Ooh - I never thought of that. That's close. In the past, what I've done is to build a standalone function (not a member function) called new_MyClass(), which is only an underscore different from the standard "new" function. Ditching the word "new" altogether is attractive. But to clarify - it's the syntactic sugar of being able to say new AbstractBaseClass(...)

how about allow this functions in abstract classes abstract class AbstractBaseClass { AbstractBaseClass this(string s, int i) { switch(s) { case "Foo": return new DerivedClass(i); ... default: return null; // check code causes exception } } } the return type could be used to detect the usage.
 (and end up with a derived class) that I was asking for. I am well
 aware that we already have the functionality, but the point of the
 request /is/ the sugar. It's not that I want the syntax to be "simpler
 than it is now", or something, it's that I want it to be /identical/
 other uses of new. It's just one of those nice little touches that
 would make D seem more cool. :-)

Feb 28 2008
next sibling parent BCS <BCS pathlink.com> writes:
Janice Caron wrote:
 On 28/02/2008, BCS <BCS pathlink.com> wrote:
 
        AbstractBaseClass this(string s, int i)
        {
                switch(s)
                {
                        case "Foo": return new DerivedClass(i);
                        ...
                        default: return null;
                }
        }


your point is valid (in some cases) but totally orthogonal to mine. Re wright it as this: AbstractBaseClass this(string s, int i) { // code to return a sub type of // AbstractBaseClass based on value of s // or null on an argument error so that // check code causes exception } and no important feature of my suggestion is changed but your point vanishes.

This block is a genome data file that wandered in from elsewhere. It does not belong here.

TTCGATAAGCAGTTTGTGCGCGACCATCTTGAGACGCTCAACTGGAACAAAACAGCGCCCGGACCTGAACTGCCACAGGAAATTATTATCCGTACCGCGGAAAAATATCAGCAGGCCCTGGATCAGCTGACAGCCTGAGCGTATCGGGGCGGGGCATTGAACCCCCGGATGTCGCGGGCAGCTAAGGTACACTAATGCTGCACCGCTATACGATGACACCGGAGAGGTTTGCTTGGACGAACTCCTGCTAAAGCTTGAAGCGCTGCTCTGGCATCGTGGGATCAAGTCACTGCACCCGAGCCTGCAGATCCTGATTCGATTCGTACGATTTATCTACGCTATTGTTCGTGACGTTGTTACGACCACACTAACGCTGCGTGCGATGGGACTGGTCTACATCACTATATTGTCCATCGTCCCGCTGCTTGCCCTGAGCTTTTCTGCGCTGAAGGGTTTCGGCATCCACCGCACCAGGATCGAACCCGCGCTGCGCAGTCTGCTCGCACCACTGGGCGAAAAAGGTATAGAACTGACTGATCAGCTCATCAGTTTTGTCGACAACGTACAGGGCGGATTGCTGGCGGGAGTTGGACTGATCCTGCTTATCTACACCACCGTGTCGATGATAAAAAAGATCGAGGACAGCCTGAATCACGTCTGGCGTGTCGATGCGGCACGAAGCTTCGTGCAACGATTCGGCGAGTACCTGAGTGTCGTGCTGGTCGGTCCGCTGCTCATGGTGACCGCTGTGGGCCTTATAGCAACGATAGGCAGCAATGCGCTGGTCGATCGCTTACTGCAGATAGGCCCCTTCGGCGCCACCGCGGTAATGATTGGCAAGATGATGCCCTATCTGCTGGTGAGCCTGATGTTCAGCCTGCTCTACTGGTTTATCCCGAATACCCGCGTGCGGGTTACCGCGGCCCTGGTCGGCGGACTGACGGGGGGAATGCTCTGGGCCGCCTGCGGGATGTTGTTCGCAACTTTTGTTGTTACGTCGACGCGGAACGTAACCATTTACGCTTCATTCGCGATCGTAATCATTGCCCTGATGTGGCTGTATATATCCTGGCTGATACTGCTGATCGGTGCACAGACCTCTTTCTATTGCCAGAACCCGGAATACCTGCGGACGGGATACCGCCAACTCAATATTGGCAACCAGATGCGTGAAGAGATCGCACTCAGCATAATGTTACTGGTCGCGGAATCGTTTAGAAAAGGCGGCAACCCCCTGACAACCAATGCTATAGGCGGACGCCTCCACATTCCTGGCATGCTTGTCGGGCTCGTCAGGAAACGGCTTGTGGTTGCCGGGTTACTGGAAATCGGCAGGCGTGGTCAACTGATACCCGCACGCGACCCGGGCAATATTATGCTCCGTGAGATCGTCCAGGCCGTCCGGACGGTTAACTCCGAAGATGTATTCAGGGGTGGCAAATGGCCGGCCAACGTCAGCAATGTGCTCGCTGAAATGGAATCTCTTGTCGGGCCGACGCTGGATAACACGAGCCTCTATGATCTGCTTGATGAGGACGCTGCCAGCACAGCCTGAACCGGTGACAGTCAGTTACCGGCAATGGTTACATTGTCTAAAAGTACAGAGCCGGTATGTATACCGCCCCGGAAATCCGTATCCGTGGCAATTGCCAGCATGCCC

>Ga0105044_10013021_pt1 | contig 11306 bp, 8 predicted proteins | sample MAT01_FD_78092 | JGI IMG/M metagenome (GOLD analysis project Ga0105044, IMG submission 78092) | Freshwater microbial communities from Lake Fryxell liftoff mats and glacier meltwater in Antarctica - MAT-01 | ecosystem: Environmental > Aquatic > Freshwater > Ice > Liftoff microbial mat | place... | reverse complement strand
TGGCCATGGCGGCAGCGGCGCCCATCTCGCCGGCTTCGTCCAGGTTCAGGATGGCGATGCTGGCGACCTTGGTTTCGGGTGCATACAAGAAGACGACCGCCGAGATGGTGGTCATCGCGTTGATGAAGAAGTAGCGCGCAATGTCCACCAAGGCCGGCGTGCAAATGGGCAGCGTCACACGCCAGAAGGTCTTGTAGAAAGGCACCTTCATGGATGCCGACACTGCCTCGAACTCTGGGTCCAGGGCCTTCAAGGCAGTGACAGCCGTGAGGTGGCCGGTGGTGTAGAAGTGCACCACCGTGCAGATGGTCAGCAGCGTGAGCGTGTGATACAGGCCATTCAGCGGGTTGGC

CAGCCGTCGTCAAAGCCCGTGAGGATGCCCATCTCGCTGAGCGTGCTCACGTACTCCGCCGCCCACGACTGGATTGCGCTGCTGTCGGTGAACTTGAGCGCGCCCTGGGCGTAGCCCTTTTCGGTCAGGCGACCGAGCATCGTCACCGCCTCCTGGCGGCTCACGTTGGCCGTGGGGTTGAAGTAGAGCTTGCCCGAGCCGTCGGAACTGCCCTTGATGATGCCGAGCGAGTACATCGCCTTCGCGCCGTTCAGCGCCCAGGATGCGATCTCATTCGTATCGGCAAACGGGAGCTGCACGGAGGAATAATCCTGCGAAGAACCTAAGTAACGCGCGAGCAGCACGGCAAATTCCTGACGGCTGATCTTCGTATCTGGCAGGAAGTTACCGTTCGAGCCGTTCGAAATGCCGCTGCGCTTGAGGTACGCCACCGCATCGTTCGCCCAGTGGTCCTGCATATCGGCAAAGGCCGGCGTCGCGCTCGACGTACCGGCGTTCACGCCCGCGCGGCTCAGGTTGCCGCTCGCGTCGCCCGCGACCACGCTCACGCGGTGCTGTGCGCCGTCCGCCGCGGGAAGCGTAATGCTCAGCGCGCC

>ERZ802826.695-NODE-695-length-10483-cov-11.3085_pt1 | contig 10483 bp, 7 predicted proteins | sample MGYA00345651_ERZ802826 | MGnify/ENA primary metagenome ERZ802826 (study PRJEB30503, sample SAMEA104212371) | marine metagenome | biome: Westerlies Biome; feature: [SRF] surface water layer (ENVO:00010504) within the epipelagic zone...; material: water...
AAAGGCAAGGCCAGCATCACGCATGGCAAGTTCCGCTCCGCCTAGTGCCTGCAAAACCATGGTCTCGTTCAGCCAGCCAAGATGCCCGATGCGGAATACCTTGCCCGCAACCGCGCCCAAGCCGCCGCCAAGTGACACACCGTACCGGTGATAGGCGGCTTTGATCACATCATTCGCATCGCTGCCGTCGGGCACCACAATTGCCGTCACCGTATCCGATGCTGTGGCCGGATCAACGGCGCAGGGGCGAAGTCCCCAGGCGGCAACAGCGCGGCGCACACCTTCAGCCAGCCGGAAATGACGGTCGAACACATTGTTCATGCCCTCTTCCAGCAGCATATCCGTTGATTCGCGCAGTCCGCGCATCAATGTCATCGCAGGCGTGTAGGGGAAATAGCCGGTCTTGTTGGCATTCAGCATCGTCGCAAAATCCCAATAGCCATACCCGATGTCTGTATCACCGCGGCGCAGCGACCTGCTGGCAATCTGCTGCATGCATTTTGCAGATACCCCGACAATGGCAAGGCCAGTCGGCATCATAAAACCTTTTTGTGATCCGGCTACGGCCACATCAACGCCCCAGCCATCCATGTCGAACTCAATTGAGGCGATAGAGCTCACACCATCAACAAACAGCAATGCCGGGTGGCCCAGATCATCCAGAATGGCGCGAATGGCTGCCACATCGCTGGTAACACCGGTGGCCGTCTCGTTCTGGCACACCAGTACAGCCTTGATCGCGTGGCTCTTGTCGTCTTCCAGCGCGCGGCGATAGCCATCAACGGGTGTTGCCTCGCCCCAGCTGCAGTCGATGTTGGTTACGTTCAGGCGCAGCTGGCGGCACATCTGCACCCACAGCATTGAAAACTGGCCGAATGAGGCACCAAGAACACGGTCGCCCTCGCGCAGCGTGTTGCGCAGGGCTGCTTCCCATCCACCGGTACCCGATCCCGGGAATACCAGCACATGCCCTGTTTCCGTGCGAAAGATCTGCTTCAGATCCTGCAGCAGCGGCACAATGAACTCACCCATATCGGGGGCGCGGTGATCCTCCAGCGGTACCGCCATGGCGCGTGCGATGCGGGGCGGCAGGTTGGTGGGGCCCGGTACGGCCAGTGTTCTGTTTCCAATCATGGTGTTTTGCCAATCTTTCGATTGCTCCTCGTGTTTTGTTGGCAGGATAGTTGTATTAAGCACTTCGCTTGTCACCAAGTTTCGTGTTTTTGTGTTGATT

The switch is the one thing that you /must not have/. The factory
 cannot possibly know all possible (present and future) derived
 classes.

But it might /in some cases/ known all the /valid/ ones
 Putting that switch statement there prevents anyone without
 access to the source code from making new derived classes,

Re-read that last, but in a "good thing" context. in some cases it will be a good thing.
 making the
 mechanism completely unworkable for a library.

over generalized: unworkable for /some/ (or even many) libraries
 Also, this mechanism
 needs to import all of the module(s) where the derived class(es)
 is/are defined, which is also bad.

In line with the above point of view; this is unavoidable for some cases.
 Also, the function above would
 cause "executable bloat", whereby every possible derived class will
 end up in every executable which calls that function, whether needed